The Breathtaking Blue was a somewhat disappointing follow-up to Alphaville's early-1980s records Forever Young and Afternoons in Utopia. It lacked the shimmering standout quality of songs like "Big in Japan," "Forever Young" and "Afternoons in Utopia." The production, by Klaus Schulze and Alphaville, experiments with a somewhat richer instrumentation, adding strings, saxaphone, trumpet, double bass, electric and even acoustic guitars to Bernhard Lloyd's synthesizers. This strategy is met with mixed success. The lush production only serves to muddy "The Mysteries of Love," which might have been one of the album's better tracks had the songwriting been valued above the somewhat ostentatious arrangement. But the slinky bass and restrained sax ornamentation make the mildly jazzy "Heaven or Hell" one of the album's more interesting efforts. And "For a Million" is about as genuine as the band gets, thanks to the attractive minor-key melody and the surprising piano and acoustic guitar solos. But all things considered, Alpahville seems most in its element when sticking to simple synthesizer arrangements, as on the pretty "She Fades Away" and the clever "Middle of the Riddle" ("It's the middle of the riddle/It's not very serious/It's nothing but a big surprise/And the president's horse/is a rabbit of course/that is living in a big boy's mind"). Marian Gold's rich baritone vocals, with their classic Europop excesses, hold the record's diverging strands together.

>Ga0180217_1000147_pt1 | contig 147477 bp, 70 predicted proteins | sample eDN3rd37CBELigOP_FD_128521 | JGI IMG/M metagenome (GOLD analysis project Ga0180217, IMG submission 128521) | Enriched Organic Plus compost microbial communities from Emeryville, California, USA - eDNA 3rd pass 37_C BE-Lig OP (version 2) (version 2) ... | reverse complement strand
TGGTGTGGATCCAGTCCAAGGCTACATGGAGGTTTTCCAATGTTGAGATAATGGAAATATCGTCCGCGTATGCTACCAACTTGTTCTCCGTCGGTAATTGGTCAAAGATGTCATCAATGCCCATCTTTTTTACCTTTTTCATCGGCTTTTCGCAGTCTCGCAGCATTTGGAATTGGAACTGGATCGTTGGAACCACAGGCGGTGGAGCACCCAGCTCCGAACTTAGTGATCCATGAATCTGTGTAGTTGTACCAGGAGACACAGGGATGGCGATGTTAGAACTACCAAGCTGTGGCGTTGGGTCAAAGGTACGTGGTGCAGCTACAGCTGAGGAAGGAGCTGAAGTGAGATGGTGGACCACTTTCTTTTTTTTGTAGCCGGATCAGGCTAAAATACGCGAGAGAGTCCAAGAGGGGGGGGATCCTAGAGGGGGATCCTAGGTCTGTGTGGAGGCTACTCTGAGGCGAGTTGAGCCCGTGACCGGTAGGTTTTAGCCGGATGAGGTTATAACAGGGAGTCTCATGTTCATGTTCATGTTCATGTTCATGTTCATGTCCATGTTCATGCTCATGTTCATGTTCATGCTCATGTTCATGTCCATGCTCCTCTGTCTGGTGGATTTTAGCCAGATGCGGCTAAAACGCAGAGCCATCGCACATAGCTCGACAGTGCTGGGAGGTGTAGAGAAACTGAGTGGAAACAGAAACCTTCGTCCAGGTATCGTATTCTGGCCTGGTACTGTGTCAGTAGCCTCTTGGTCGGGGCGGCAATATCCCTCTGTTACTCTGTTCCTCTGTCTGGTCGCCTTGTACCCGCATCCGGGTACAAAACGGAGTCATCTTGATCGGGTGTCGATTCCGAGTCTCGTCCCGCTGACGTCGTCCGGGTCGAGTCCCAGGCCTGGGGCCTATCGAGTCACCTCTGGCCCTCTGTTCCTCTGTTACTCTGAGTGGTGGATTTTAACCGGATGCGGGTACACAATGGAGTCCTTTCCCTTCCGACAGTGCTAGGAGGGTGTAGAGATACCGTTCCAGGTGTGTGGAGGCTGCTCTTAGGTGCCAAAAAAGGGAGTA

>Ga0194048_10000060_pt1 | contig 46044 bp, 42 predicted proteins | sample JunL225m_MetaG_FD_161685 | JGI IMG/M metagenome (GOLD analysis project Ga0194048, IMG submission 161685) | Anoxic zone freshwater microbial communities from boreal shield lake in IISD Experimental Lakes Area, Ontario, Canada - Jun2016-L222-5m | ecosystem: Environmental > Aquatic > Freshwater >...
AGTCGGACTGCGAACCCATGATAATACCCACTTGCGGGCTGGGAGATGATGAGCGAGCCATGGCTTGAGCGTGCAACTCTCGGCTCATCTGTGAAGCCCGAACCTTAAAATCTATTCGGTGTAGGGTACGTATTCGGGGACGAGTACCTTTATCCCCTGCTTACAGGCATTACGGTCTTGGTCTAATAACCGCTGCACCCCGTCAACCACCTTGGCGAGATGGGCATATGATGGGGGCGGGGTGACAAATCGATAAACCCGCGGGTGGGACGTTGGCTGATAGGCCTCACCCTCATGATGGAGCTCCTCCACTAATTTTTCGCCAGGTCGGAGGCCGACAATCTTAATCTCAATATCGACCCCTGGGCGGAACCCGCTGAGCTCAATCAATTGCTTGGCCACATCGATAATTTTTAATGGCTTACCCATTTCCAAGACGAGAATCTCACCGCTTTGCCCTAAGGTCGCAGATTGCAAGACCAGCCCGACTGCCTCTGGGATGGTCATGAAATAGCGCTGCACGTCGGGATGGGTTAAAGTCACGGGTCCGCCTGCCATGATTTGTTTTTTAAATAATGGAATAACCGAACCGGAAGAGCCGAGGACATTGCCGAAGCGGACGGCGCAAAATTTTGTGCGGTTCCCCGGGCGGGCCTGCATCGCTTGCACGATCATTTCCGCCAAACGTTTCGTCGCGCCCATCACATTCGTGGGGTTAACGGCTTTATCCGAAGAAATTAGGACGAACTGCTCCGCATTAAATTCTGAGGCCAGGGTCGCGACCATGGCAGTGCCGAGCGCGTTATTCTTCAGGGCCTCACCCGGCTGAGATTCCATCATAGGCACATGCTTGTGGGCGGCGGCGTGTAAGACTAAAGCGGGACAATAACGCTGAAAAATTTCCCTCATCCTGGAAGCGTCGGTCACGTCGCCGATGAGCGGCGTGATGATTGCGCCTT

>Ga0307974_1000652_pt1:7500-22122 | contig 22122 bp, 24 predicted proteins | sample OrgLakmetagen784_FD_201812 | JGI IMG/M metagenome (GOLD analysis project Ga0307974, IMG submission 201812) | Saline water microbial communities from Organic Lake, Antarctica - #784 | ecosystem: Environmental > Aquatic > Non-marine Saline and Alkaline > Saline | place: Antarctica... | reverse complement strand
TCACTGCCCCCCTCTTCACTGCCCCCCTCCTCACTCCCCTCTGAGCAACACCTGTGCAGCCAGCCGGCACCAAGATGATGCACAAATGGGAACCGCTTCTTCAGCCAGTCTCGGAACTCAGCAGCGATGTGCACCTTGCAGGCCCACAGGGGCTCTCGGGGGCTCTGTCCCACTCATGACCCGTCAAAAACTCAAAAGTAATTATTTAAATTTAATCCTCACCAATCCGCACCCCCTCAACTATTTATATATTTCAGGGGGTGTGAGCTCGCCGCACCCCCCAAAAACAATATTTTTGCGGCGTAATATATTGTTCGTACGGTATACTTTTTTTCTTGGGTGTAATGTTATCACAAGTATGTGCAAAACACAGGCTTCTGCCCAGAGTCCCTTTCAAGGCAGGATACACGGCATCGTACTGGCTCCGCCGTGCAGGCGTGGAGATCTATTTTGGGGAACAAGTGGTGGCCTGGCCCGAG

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AllMusic Review by Evan Cater